The platter that was set before me here in the Piedmont region of Italy was covered with what resembled small piles of leaves from a fall lawn raking.
The little brown, green and black heaps hardly invited sniffing, much less tasting. Yet sniff and taste I did.
Little did I know, before this introduction to “cheese wrapping,” that a gastronomic tradition in one corner of Italy is aging cheeses by encasing them in leaves.
Nor was I aware that there are highly respected professional “cheese hunters”.
Whose job is to seek out the best leaves in which to wrap locally made cheeses, and to know the exact amount of time each variety should be aged to bring out its best flavor.
Travel in Piedmont
The opportunity to learn about one of the most unusual professions anywhere is one attraction of a visit to the Piedmont (Piemonte) province of northwestern Italy.
Others include its lovely landscape of gently rolling hills blanketed by vineyards, and tiny towns that grew up around imposing stone castles in medieval times.
Adding to the appeal are an enticing history and the fact that Piemontese food and wine, while not as well known as world-famous cuisines like that of France, in my opinion, should be.
Piedmont derives its name from the phrase ai piedi del monte (at the foot of the mountains), and the towering peaks of the Swiss and French Alps soar above the area.
Travel in Alba, Italy
A perfect home base for traveling throughout the region is Alba, “the town of 100 towers.”
That claim dates to the 12th and 13th centuries, when noble families competed to build ever-taller fortified towers to provide protection from attack and demonstrate the family’s wealth and importance.
While only four of the original structures still overlook the town, the name has stuck.
Alba, Italy also boasts other enticing relics of its history. Among these are portions of the ancient city walls, fragments of frescoes and other remnants of Roman rule.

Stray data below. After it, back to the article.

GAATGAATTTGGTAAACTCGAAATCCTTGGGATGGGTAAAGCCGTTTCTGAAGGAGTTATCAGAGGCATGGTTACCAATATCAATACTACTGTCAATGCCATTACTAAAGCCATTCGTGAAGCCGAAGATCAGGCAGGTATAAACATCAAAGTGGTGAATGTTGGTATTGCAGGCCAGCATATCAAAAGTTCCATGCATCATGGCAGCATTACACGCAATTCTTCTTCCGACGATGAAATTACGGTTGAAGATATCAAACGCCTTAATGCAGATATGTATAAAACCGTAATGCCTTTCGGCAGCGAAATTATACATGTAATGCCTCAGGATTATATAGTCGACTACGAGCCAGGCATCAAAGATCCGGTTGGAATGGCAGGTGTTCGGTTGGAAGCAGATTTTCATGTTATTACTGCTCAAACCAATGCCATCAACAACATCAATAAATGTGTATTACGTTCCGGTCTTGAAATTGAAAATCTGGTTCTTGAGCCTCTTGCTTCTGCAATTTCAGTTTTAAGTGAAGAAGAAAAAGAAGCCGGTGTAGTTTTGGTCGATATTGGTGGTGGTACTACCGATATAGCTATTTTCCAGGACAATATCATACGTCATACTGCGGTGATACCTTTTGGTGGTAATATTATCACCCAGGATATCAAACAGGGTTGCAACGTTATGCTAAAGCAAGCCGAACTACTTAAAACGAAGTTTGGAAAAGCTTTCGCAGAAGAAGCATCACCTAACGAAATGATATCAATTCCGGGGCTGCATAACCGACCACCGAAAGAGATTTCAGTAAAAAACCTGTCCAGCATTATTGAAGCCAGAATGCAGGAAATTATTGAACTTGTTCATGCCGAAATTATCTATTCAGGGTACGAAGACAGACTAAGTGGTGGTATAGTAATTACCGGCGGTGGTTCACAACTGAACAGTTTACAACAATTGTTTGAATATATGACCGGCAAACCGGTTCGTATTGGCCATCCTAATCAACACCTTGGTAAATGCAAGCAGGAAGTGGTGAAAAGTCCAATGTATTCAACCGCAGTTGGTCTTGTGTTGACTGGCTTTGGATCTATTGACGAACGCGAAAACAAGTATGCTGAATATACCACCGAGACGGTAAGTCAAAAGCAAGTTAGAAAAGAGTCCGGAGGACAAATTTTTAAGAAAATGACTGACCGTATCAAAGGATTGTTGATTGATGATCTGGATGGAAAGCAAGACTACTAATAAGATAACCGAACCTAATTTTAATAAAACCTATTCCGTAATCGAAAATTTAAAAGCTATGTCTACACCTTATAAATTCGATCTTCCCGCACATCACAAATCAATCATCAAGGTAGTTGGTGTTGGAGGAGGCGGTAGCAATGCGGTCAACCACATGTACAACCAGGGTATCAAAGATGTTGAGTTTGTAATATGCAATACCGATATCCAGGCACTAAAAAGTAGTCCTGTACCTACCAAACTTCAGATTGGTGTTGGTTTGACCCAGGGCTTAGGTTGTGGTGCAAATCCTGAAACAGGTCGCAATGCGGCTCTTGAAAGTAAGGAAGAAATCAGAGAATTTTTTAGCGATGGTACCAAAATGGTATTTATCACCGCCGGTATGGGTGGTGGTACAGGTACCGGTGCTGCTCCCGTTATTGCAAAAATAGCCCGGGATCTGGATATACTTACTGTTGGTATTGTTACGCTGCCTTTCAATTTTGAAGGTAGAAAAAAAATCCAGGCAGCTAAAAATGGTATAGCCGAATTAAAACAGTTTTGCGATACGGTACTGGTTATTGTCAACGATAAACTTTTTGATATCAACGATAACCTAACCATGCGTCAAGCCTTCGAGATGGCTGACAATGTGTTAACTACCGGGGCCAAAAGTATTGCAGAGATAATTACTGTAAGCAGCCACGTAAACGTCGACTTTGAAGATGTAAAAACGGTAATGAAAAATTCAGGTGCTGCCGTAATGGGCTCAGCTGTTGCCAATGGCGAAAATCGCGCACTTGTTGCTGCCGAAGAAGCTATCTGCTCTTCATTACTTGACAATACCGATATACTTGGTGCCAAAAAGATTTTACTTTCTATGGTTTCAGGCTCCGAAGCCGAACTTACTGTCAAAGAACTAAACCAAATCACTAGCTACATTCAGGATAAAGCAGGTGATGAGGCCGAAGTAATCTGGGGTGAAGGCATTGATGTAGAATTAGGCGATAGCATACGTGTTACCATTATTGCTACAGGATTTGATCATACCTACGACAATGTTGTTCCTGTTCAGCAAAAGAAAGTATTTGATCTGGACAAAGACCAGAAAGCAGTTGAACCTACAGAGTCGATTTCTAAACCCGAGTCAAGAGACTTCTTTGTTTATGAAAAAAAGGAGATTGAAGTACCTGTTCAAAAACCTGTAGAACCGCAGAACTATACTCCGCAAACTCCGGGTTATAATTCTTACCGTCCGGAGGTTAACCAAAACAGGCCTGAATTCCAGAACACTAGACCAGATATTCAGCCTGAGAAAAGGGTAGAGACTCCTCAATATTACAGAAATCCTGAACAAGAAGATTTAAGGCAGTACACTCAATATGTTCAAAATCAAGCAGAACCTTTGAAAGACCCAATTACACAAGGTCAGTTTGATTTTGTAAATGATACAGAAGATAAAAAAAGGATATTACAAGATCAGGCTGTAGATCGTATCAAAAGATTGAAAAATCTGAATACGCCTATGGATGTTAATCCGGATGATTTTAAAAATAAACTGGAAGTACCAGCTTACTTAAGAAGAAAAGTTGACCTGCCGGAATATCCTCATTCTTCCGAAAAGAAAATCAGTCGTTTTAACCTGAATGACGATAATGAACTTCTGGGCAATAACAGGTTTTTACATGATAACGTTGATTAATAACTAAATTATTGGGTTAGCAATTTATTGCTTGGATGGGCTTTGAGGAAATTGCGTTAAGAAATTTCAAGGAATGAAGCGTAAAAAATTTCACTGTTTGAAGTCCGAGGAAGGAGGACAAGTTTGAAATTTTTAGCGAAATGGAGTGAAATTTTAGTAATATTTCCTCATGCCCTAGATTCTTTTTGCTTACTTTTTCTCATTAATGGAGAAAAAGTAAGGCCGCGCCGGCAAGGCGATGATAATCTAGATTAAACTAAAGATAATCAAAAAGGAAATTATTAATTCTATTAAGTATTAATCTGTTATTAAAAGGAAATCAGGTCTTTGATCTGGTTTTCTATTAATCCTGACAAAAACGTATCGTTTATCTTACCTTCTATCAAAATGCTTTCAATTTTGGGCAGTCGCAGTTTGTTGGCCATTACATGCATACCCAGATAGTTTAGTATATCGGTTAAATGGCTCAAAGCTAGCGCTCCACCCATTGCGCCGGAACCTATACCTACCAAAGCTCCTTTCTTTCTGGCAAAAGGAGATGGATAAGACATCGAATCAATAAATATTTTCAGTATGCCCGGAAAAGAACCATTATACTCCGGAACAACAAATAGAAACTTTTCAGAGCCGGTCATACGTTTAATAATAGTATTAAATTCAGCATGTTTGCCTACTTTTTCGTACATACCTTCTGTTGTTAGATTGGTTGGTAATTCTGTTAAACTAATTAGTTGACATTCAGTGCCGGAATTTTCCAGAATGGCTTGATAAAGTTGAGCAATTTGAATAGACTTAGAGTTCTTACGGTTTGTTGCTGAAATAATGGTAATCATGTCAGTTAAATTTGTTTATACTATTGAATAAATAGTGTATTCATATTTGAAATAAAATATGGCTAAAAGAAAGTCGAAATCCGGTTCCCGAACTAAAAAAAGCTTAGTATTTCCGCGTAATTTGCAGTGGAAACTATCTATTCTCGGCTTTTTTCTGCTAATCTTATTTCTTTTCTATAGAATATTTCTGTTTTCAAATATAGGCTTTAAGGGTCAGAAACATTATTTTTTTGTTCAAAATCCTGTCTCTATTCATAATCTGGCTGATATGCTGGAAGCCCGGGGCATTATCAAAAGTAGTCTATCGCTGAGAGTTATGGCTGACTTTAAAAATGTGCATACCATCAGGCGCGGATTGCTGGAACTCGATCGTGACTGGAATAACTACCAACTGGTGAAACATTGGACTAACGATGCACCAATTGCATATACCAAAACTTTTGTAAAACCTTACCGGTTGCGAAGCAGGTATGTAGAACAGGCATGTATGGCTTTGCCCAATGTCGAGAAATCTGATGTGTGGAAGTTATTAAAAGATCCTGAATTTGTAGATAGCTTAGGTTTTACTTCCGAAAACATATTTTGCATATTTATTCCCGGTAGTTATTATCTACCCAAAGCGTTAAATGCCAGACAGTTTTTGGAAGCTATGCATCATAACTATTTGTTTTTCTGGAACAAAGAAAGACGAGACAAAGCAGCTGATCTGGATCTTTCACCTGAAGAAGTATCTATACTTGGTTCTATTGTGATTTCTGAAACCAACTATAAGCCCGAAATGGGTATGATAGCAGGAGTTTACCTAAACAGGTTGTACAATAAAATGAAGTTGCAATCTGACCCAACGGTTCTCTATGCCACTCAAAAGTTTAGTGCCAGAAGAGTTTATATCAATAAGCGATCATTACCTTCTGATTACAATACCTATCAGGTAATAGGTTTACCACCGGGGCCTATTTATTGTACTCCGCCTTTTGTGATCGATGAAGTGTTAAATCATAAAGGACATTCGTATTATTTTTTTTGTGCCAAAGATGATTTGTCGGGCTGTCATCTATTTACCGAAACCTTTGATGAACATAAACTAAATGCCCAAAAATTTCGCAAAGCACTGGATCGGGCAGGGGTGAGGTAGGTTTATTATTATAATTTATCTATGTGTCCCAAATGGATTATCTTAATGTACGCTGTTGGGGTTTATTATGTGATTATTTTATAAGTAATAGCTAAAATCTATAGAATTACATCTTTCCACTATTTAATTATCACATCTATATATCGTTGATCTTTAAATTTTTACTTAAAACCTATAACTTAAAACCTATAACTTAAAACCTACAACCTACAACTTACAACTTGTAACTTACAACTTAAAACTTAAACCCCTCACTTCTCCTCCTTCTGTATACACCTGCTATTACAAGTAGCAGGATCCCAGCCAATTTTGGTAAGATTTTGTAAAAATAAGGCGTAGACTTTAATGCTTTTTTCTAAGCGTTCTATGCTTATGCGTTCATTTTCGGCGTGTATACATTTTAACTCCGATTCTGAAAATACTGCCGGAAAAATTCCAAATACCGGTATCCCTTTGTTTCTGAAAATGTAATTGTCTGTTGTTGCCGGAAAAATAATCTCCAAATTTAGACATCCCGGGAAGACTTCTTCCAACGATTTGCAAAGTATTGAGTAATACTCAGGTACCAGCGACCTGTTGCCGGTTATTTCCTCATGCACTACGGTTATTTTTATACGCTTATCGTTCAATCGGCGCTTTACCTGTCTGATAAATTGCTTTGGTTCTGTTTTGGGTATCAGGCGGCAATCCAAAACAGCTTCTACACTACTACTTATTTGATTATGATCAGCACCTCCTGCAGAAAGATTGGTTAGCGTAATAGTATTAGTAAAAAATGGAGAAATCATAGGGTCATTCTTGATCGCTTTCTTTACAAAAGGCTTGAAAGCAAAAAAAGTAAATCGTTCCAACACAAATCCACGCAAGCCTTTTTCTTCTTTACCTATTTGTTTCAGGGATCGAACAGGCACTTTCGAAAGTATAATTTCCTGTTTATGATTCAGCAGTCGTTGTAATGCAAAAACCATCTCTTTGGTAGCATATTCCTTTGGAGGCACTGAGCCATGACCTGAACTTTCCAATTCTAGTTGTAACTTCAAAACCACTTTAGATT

Outside of Alba, the scenery becomes etched in the mind’s eye like a series of paintings. Roads wind through tiny towns, in places so narrow that when two cars meet, one must back up to a wider spot so the other can pass.
Stone buildings line narrow cobblestone streets. Church steeples rise above a sea of red tile rooftops as if gazing out at the surrounding view.
Many a hilltop is capped by an ancient castle, whose massive walls and turrets recall times of past grandeur.
Along with their common attractions, each town in Italy also has its own unique appeals and stories to tell.
Serralunga d’Alba is one of only 11 villages where Barolo wine may be produced. Many connoisseurs rank it, along with Barbaresco, as Italy’s most prestigious red wines.
Grinzane Cavour, Italy
The town of Grinzane Cavour and 12th-century castle of the same name also has a strong connection with viniculture.
Among exhibits in the fortress is the Regional Piemontese Wine Cellar, which showcases and offers tastings of a sampling of the area’s vintages, plus several grappa brandies.
Also intriguing is the Masks Room, whose soaring ceiling is painted with portraits, crests and a series of fantasy monsters and allegorical creatures that range in countenance from droll to macabre.
One proud claim to fame of Cherasco is that Napoleon Bonaparte described it as “le plus beau coin d’Italie.”